Feb. 21 (Bloomberg) -- South African corn futures rose to the highest level in a month as the continued lack of rain raises concern about the harvest.
White corn for delivery in July, the most active contract, rose 2.2 percent to 2,101.80 rand ($236) a metric ton, the highest since Jan. 22, by the close on the South African Futures Exchange in Johannesburg. The yellow variety for delivery in the same month gained 1.2 percent to 2,078 rand a ton.
There is no rain predicted until Feb. 27 for Bothaville in the Free State, where 40 percent of the nation’s corn is produced, according to the South African Weather Service’s website.
“The weather maps are still indicating that there will be no rain until next week,” Benjamin Swanepoel, a trader at Trademar Futures (Pty) Ltd., said by phone from Johannesburg. “It will negatively affect the crop to come and that is why we see prices going up.”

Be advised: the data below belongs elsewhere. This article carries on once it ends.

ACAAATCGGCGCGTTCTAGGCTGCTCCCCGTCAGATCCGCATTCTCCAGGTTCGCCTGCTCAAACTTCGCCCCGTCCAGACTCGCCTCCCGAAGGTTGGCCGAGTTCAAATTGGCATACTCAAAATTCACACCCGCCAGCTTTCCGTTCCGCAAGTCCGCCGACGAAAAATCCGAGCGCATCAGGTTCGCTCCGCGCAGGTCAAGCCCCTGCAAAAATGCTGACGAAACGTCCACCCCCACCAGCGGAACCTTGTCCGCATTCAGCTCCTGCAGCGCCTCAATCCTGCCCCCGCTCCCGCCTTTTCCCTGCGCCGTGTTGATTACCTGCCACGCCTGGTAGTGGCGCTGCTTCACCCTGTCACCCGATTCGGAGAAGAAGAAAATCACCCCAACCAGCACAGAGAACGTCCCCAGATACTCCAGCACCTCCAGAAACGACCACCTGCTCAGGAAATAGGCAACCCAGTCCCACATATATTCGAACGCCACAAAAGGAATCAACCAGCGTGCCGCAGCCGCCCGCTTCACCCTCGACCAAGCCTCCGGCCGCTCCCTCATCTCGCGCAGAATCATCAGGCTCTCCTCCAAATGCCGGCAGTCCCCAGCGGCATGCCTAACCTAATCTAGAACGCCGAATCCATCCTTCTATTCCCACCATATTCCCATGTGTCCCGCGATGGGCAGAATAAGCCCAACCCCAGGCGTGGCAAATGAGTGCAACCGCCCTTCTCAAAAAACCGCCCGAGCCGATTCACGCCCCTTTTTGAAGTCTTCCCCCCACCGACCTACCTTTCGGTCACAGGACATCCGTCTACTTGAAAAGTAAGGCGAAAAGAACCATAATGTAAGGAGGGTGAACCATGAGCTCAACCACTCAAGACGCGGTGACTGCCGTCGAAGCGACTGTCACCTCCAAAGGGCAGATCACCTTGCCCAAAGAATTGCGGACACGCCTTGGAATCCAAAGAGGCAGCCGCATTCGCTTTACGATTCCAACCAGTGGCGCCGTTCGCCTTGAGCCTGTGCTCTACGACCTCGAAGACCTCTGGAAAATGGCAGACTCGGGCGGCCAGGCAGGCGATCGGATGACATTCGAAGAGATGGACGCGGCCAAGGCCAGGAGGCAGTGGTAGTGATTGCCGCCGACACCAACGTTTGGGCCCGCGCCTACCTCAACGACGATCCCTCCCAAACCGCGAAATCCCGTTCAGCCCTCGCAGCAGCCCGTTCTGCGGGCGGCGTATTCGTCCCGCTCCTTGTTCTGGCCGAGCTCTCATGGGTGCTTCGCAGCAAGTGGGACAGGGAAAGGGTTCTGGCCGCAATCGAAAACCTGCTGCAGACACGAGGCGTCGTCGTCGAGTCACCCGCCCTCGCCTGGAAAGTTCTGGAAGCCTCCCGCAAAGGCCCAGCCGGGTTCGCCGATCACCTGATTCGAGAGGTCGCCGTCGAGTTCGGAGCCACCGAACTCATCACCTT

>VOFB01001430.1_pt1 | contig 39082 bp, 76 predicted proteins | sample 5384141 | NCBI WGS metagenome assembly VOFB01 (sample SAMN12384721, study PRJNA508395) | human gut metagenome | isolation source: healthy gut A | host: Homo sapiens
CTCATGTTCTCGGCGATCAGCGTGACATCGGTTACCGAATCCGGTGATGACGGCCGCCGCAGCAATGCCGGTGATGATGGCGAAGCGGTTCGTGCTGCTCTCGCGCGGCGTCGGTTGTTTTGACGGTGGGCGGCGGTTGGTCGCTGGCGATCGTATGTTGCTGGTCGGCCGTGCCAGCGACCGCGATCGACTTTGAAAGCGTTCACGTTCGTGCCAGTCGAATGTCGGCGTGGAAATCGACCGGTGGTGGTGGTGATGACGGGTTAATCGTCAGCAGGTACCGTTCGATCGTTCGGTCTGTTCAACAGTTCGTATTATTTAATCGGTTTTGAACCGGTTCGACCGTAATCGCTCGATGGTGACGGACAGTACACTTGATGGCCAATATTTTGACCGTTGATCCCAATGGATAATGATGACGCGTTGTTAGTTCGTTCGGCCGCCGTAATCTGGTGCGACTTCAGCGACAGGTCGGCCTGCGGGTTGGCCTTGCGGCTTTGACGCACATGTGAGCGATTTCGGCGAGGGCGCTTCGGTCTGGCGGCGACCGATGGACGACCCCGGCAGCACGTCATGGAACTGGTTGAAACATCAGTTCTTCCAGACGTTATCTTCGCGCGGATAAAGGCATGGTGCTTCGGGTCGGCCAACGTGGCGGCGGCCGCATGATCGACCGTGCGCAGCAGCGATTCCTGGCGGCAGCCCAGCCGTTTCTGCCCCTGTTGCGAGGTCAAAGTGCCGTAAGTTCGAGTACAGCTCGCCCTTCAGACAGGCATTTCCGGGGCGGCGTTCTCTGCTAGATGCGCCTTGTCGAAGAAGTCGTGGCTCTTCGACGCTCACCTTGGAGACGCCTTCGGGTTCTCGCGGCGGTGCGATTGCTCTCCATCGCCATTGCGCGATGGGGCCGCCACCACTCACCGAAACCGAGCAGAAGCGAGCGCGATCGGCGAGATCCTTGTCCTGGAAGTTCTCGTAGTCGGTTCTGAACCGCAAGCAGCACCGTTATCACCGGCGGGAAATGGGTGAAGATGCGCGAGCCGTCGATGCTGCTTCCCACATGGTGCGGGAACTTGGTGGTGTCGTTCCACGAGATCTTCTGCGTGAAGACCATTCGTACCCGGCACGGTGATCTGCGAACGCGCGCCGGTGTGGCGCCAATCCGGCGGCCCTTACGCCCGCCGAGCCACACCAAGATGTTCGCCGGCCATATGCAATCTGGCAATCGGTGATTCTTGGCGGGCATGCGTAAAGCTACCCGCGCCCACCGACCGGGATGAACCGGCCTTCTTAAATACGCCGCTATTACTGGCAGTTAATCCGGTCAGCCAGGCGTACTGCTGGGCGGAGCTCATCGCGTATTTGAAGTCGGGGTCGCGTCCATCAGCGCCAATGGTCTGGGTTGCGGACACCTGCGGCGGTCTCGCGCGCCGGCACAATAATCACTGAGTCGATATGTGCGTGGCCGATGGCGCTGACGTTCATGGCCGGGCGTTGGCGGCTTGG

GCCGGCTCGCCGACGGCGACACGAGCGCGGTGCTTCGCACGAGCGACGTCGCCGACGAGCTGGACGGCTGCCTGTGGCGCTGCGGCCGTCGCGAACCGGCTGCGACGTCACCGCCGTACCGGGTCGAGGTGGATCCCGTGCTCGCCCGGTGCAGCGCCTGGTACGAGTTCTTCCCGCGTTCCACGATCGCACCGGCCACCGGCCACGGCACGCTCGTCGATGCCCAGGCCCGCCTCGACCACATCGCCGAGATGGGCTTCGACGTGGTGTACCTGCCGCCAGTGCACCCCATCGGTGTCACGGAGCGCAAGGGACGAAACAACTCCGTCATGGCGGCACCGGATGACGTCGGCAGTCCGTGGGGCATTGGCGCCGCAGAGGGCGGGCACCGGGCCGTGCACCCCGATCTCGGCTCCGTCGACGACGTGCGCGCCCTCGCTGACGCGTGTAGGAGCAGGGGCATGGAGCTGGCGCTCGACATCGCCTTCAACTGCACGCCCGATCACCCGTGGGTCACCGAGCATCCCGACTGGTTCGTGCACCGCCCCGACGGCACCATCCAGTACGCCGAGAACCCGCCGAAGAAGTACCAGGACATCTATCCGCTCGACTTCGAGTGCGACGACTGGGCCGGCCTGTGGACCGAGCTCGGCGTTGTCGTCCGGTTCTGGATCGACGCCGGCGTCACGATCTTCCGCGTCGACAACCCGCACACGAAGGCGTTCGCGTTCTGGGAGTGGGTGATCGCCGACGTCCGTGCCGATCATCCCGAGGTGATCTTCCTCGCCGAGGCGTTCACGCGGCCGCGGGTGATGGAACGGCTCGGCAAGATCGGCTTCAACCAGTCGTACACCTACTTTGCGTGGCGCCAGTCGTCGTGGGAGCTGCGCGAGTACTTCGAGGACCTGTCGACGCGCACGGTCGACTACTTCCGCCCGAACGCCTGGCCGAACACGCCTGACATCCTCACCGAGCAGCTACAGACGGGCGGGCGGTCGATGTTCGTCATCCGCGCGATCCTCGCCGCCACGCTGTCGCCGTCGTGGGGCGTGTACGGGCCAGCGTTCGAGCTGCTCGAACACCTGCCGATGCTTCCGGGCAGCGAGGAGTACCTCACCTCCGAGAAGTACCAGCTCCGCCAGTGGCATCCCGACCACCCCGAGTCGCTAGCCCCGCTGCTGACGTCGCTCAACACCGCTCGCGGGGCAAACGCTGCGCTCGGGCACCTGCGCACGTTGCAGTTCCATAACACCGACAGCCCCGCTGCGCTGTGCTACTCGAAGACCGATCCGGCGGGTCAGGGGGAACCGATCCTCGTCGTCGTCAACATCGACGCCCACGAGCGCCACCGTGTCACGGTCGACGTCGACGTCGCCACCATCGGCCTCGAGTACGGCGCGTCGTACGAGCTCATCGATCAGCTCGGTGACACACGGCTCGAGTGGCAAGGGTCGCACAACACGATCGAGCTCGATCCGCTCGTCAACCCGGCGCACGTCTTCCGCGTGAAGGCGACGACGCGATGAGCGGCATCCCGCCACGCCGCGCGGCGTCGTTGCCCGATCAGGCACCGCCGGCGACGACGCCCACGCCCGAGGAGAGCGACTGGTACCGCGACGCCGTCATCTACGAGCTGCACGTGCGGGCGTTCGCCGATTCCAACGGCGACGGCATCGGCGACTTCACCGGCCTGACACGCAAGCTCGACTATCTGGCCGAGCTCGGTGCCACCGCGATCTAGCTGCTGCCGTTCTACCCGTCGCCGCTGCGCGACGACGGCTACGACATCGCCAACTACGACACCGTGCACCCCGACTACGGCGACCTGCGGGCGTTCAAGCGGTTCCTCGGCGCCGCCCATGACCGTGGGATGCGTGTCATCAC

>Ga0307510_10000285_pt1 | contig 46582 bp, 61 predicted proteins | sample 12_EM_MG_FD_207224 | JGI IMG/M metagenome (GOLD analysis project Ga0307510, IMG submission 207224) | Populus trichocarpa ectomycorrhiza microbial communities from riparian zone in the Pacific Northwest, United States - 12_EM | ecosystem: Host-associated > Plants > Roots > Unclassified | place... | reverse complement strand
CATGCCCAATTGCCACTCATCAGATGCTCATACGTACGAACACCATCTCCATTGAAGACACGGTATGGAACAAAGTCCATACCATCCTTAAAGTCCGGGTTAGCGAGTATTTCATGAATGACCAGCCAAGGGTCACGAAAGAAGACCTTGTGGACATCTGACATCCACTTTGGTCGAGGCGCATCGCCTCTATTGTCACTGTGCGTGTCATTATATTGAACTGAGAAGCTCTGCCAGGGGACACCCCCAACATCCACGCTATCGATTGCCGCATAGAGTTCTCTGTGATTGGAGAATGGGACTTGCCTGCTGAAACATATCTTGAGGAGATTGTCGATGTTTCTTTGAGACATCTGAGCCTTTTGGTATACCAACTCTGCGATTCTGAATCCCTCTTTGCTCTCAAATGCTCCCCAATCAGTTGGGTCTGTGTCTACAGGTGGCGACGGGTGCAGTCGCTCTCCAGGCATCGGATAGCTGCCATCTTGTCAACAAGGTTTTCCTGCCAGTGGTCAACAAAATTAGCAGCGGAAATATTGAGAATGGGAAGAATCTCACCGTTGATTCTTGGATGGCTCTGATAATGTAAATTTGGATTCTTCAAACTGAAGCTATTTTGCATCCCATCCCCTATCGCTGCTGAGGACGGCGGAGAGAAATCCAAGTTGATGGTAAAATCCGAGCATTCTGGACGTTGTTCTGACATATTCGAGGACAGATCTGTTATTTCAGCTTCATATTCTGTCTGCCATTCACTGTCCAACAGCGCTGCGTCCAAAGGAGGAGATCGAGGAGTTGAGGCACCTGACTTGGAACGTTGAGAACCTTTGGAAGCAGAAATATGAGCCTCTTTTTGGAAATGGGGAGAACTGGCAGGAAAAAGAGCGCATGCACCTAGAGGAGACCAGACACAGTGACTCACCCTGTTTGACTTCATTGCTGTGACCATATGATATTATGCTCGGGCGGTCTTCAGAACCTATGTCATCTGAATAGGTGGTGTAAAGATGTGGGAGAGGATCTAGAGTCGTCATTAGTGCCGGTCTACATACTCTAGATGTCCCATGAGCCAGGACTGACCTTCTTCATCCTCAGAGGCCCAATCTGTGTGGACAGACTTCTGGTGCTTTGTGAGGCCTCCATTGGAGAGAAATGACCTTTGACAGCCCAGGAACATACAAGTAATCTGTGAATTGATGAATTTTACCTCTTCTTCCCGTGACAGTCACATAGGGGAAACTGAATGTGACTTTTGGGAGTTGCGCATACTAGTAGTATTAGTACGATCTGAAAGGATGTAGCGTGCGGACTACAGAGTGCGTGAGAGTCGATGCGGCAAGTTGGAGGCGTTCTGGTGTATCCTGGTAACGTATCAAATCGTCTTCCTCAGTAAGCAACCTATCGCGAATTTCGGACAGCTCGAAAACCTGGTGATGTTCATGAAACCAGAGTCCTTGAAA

A median estimate of six analysts surveyed by Bloomberg showed that farmers may increase corn output by 5.9 percent to 12.5 million tons this season from a year earlier. The Crop Estimates Committee will release its data on Feb. 26.
South Africa is the largest corn producer on the continent. Meal made from white corn is one of the country’s staple foods and the yellow variety is mainly used as animal feed.
Wheat for March delivery advanced 0.2 percent to 3,460 rand a ton.
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